Follow the money: How the United States can stop helping Putin

When a cache of secret documents detailing a global network of offshore assets, the so-called Panama Papers, was released to the public in 2016, the name of a St. Petersburg cellist, Sergei Roldugin, broke into the news. The documents revealed that Roldugin, a childhood friend of Russian President Vladimir Putin, had received more than $2 billion from the Russian state and oligarchs and was presumably holding that wealth for his friend.

The tight-knit—and tight-lipped—network of Russian influencers and dark money connected to the Kremlin is the subject of a report, “How the United States Can Combat Russia’s Kleptocracy,” by Anders Åslund, a resident senior fellow at the Atlantic Council’s Eurasia Center. Åslund details how Putin solidified his control over Russia by systematically dominating three circles of power: the state apparatus, including law enforcement agencies and courts, large state-owned companies, and his cronies. Since first becoming president in 2000, Putin has combined this ambition with enriching himself and his associates in Russia’s ruling elite.

In this report, Åslund focuses most of his attention on a fourth circle of Putin’s might: offshore assets. If Putin’s grip on power was to be threatened, his offshore wealth could be critical to defend his political power. Holding onto this financial reserve is key for Putin. “If you have a lot of money, you better keep it somewhere safe,” Åslund said at an Atlantic Council event launching the report in late July. “Where is safe? Not too many places. If the money is of dubious origin, it needs to be kept anonymous.” For Putin and his cronies, keeping their money safe and secure, rather than earning a profit on his capital, is the primary concern. This is obvious, Åslund writes, from “the many empty luxury buildings bought with Russian dark money in London’s Belgravia, New York, and Miami.”

Large-scale money laundering requires strong property rights or rule of law, the acceptance of anonymous ownership, and great “financial depth,” or large asset markets. The flow of money from the Kremlin usually passes through Cyprus onto the British Virgin Islands and further to the Cayman Islands. In each offshore haven, several layers of anonymous shell companies are added to disguise the real owner. According to the report, seriously dirty funds are tucked away under twenty or thirty shell companies before landing either in the United States (predominantly in Wilmington, Delaware) or in the United Kingdom. Both countries have several important features that make them the biggest money laundering centers in the world. Anglo-American law offers strong property rights and allows extensive usage of anonymous companies, and these two countries have vast asset markets.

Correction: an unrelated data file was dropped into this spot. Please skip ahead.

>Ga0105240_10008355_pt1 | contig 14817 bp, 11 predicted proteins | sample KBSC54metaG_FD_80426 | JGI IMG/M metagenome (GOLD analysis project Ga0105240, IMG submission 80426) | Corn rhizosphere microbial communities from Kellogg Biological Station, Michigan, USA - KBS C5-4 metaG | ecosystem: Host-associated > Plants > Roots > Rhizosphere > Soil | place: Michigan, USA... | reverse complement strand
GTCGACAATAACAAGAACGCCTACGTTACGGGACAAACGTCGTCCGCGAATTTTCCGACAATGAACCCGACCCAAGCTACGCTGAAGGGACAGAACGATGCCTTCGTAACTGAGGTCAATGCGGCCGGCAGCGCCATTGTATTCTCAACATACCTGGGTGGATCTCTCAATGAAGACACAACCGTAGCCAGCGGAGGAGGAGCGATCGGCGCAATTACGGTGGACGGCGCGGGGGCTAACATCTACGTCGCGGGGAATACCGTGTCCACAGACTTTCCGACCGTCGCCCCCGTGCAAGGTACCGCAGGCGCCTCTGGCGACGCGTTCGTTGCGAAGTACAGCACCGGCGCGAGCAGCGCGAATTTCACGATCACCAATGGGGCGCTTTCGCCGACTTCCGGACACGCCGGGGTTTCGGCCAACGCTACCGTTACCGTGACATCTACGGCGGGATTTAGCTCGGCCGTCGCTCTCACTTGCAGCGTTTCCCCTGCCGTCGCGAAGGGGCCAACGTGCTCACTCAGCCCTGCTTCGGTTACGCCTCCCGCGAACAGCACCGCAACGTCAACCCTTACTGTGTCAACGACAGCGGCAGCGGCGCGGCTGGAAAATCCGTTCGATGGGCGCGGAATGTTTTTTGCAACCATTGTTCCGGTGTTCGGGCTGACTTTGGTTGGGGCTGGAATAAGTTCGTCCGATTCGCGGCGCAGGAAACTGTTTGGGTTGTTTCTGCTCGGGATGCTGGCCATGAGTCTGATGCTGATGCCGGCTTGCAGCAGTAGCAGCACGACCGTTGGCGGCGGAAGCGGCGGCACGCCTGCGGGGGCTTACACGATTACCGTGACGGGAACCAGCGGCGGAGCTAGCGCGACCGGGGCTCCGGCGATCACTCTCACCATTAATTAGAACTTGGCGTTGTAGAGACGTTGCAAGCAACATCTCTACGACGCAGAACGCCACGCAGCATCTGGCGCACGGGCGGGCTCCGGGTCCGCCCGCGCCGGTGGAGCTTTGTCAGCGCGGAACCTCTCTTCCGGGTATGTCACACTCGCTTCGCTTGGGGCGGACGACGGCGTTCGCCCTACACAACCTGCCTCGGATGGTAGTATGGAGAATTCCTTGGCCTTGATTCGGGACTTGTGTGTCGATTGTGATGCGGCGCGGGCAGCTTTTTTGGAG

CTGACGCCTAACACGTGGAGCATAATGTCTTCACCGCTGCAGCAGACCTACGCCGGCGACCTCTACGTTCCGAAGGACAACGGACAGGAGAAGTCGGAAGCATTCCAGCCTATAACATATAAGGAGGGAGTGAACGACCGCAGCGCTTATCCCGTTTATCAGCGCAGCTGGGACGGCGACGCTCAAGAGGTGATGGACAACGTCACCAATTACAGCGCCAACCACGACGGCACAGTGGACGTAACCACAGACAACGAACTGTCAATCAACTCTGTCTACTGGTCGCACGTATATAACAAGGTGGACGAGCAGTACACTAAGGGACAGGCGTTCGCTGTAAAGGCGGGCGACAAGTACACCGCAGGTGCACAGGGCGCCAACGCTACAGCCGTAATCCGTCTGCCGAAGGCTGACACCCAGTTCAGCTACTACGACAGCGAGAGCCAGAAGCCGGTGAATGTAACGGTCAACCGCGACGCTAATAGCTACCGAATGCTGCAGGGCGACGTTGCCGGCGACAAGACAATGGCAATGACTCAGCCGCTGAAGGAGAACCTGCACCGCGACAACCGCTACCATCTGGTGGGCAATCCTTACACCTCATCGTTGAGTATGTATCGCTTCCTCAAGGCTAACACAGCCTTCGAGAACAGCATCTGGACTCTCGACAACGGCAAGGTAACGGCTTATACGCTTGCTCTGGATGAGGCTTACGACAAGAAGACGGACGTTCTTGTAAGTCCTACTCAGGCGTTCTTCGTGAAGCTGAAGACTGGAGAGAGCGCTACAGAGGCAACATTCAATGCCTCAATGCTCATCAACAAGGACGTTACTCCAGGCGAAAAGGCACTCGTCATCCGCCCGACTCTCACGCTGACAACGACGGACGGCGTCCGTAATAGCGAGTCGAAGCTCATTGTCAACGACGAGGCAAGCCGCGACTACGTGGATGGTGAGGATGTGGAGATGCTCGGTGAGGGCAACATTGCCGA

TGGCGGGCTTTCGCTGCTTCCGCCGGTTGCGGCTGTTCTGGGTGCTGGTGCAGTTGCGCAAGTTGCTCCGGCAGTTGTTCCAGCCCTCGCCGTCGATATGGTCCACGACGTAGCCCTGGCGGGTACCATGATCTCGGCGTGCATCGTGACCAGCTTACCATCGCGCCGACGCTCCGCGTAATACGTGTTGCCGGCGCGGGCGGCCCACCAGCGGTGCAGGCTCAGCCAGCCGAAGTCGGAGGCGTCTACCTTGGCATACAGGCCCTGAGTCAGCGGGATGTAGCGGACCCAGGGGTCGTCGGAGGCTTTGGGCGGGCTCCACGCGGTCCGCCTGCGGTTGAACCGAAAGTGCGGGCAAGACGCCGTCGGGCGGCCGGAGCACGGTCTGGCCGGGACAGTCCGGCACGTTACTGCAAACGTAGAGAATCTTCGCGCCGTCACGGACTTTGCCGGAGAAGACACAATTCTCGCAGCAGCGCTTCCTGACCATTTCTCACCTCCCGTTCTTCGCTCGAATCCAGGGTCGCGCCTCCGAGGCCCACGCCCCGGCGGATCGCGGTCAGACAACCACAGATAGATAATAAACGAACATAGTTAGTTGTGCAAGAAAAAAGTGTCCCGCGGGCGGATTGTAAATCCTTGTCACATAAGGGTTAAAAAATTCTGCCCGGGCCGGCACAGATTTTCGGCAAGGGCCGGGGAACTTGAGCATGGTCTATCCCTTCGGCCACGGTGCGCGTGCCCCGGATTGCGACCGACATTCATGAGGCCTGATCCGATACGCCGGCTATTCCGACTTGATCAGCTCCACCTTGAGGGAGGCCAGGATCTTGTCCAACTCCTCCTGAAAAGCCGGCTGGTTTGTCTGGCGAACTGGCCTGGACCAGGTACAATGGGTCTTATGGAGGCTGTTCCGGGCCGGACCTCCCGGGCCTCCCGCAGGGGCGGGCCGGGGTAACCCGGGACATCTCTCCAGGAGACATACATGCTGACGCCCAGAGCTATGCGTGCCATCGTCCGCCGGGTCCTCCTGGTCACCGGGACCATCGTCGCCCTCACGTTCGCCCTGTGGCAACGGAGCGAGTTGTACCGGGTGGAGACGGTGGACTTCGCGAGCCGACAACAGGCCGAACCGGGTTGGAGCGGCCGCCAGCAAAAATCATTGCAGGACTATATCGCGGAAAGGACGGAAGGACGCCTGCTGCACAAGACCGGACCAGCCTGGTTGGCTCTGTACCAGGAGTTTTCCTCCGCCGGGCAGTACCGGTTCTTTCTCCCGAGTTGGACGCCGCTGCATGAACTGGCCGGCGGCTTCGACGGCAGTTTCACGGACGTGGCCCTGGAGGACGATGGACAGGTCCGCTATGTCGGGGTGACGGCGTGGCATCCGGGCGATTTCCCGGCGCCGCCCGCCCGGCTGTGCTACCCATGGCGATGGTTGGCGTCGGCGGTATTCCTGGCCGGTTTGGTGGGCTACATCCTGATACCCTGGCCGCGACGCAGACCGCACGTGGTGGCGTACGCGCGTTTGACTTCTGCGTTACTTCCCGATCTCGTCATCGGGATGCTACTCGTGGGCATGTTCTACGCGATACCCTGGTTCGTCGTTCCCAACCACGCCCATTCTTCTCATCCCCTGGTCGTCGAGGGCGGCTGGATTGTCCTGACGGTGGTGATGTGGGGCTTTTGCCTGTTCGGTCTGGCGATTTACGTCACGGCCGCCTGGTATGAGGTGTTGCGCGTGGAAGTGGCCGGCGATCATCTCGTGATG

In the United States, money laundering is facilitated by the legal use of limited liability companies (LLCs) with anonymous owners, an expansive real-estate market, and the exploitation of attorney-client privilege to secretly funnel dark money into law firms. In 2015, the US Treasury estimated that $300 billion a year was laundered in the United States. Despite the abundance of dark money, the United States has, so far, publicized only three cases of identifying and seizing hidden Russian money.

This is why the US Treasury Department, Åslund writes, should be given better opportunities to track suspicious money flowing into the United States. The US administration’s sanctions freezing tainted Russian assets in the United States can only be effective if they are enforced. The US intelligence community should be tasked to trace how much tainted Russian capital has ended up in the United States and identify what belongs to sanctioned individuals.

Second, Åslund recommends, the US Congress should adopt legislation that prohibits the formation of new anonymous companies and forces existing anonymous companies to provide the names of their beneficiary owners within a certain period of time.

Finally, the United States should put an end to the loopholes that allow financial inflows to be hidden. The temporary exemption granted to real estate in the Patriot Act, as well as attorney-client privilege in international money transfers and large cash payments, allow Russians to legally hide their money in the United States. Instead, all foreign money transfers, Åslund writes, should be subject to oversight by relevant US financial regulators.

By allowing Putin and his associates to park their money in the United States, Washington is helping Putin rob his country, says Åslund. The American public is amenable to action on this—sixty-eight percent of Americans have an unfavorable view of Putin. Åslund warns that to avoid being complicit in Putin’s actions, Washington must act now to show this undue secrecy the way out.

You can read Anders Åslund’s full report here.

Roshni Majumdar is a digital engagement assistant at the Atlantic Council. Follow her on Twitter @RoshniMaj.

Related Experts: Anders Åslund

Image: Russian President Vladimir Putin attends a meeting with Finnish President Sauli Niinisto at the Bocharov Ruchei state residence in the Black Sea resort of Sochi, Russia August 22, 2018. (Pavel Golovkin/Pool via REUTERS)